The stories of the 1974 Open are well known, whether it be Jack Nicklaus putting off a green or a car driving over the 1st hole's putting surface. What is somewhat forgotten is that the country's Open returned to the West Course at Winged Foot 10 years later in 1984, and Hale Irwin, now 39 years old, was tied for the lead after the first round, then the second round, and also the third. 

Leaderboard from the 1984 US Open Final Round, ABC.

Irwin's dad was sick and dying from cancer at the time. He spoke about what playing while that was happening was like, "I remember thinking going in, here we are ten years from '74, wouldn't it be great if you win again? I built it up that if I could win one more time for my dad, that would be a romantic thing to think about. It was beyond expectations; I didn't play well," Irwin said. "I definitely did not have the focus I did ten years prior." Irwin would shoot a final round 79, 9 over, and miss the Fuzzy Zoeller/Greg Norman Playoff by 8 shots. Fuzzy would win convincingly in an 18 hole playoff the next day. 

With two U.S. Open wins on his resume, Irwin would win the following year on tour at the Memorial Tournament but would go winless for over five years until a mid June week in 1990. The then 45 year old Irwin was hitting the ball shorter but still had the fiercely competitive nature that the golfing world had seen countless times. The storyline that dominated the week was Curtis Strange vying for his 3rd U.S. Open in a row, winning the '88 Open at The Country Club and '89 at Oak Hill Country Club. The setting for this event was Medinah Country Club in Illinois and Irwin would get a chance to play in the tournament thanks to a special exemption given by the USGA. I asked Hale if there was any feeling of not wanting the USGA to regret this exemption. With no pause, he immediately responded, "Absolutely, with this exemption, I knew I wasn't in any other way, so the fact that they gave me that made me not want this to be a ceremonial appearance."

When it got to the final day, it was clear no ceremonial exemption was given. By the end of Saturday, Billy Ray Brown and Mike Donald were tied for the lead at 7 under. "Billy Ray was one of the leaders, and I was just getting ready to go to the first tee, and Billy Ray was coming to the putting green and he asked me what should [he] be thinking about; I told him, 'You are playing well, the trick is, don't beat yourself, hit the shots you are comfortable hitting, just be you, don't get carried away with the moment,' I then thought that's pretty good advice, why don't you do that."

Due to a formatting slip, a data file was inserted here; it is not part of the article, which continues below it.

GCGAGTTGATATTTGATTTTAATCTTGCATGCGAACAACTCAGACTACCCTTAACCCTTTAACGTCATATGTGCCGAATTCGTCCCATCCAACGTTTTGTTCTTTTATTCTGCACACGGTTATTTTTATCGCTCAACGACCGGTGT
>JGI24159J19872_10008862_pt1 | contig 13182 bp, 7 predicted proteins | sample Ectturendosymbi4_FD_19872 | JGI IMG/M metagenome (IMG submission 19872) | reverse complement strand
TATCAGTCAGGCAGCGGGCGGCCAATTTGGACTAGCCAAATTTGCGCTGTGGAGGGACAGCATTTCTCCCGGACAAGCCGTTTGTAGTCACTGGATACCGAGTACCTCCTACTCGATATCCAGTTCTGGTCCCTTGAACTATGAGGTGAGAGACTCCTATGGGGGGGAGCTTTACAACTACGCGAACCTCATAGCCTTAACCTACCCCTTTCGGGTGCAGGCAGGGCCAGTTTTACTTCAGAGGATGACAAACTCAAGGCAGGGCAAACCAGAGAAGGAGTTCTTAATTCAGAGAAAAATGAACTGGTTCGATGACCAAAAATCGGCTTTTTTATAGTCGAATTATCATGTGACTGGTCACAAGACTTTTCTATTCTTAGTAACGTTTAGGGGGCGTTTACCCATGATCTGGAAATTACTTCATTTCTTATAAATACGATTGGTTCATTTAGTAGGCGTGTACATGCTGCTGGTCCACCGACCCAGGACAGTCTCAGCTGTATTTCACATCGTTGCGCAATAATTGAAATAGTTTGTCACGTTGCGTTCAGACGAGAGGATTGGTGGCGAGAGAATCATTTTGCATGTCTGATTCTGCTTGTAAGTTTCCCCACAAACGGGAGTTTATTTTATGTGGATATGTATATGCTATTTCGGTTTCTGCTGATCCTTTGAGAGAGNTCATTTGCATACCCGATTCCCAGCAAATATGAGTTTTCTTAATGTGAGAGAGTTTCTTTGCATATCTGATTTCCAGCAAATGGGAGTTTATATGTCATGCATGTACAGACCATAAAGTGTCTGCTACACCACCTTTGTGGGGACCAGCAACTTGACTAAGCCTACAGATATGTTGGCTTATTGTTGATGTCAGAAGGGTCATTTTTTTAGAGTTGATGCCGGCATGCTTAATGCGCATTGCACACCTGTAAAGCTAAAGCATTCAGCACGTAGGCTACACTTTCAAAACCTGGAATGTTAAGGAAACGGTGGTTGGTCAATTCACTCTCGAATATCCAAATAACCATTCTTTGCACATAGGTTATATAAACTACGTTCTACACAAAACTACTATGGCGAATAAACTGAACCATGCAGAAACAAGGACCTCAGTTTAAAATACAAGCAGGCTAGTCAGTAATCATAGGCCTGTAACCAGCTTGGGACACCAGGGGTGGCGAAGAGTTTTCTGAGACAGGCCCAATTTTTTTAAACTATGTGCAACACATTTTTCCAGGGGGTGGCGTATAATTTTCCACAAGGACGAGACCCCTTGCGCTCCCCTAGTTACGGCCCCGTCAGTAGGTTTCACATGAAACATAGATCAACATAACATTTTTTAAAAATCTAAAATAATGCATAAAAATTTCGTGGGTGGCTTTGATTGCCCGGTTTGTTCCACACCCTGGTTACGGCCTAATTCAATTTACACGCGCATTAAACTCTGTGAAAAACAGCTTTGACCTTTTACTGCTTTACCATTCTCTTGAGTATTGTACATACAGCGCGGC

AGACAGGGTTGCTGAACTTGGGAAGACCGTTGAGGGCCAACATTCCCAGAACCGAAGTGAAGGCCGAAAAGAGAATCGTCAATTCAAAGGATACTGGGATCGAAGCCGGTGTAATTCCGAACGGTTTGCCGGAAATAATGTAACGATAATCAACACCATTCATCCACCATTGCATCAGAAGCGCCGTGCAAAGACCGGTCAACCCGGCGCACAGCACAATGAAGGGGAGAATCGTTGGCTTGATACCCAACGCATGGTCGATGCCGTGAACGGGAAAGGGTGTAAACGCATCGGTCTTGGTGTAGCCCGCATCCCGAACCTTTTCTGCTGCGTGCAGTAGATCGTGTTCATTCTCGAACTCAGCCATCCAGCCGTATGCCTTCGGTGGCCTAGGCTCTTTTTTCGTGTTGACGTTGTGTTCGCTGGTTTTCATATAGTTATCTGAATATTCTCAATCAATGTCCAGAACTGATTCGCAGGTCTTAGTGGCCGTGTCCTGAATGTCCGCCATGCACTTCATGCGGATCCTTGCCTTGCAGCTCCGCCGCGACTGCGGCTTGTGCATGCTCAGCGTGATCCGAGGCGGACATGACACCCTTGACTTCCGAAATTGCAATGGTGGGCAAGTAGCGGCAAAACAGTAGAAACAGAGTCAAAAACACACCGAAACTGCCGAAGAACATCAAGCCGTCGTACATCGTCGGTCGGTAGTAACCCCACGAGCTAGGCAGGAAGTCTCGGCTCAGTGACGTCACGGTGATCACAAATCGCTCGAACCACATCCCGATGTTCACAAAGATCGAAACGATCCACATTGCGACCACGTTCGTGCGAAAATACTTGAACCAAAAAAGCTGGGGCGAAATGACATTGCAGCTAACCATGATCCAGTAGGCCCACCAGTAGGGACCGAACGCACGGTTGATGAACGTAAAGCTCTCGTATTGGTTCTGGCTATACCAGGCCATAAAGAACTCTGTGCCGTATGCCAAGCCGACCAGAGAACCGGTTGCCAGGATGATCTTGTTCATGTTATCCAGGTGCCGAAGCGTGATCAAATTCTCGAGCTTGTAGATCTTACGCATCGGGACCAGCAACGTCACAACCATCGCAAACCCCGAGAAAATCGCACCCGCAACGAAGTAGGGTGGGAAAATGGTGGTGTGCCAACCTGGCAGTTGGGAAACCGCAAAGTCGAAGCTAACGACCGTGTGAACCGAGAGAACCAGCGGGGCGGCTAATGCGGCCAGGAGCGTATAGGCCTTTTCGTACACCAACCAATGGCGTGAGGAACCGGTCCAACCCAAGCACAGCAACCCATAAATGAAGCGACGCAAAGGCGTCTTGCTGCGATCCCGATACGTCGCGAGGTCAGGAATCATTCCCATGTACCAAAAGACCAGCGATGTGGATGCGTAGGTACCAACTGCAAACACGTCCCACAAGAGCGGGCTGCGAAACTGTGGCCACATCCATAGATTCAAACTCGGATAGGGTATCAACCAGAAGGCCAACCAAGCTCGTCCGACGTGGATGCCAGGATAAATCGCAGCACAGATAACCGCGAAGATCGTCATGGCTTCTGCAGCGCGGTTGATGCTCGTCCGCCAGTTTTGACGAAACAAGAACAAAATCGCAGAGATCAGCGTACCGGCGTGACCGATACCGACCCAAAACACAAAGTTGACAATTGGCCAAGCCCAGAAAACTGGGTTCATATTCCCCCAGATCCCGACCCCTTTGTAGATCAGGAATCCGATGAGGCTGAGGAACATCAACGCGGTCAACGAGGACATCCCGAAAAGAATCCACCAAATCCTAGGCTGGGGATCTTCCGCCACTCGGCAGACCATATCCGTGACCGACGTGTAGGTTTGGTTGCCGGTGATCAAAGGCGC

The ABC Broadcast led by Jim McKay started Sunday talking only about the previous two years prior champion and showing his first shot of the final round, 'and there he went, continuing the Strange quest, chasing the ghost of Willie Anderson down the fairway at Medinah," McKay said. "Winners of the U.S. Open, glory that will last as long as this game of golf is played." Strange knew that glory well but someone else that knew just as well was Irwin. Greg Norman and Irwin were paired together on the final day, and through nine holes, Irwin was even through the first nine after making one birdie, one bogey, and seven pars. Hale remembered seeing the leaderboard on the 11th tee, "I was one shot out of the top 15, which would get me back next year; that's my goal…I then birdied 11, birdied 12, birdied 13, birdied 14th. Ok, here we go; I was one shot off the lead." After four birdies in a row, Irwin had three pars in a row. "When I got to 18, I felt I had to birdie it to have any chance at all because I want to post a score so those guys see it, they are an hour behind me, I want them to see it," he told me. "When that big 45 foot putt went in, I could remember very clearly, in '75, I had birdied the last hole to take the lead in the clubhouse, and when that putt went in, I had this deja vu. Never did I think it was going to be an outright win." Hale was right, Mike Donald matched his 8 under after he finished the last three holes in 1 over. "Because of the excitement, my wife and I didn't sleep very much…I had an early lead but he was playing steady," Irwin said.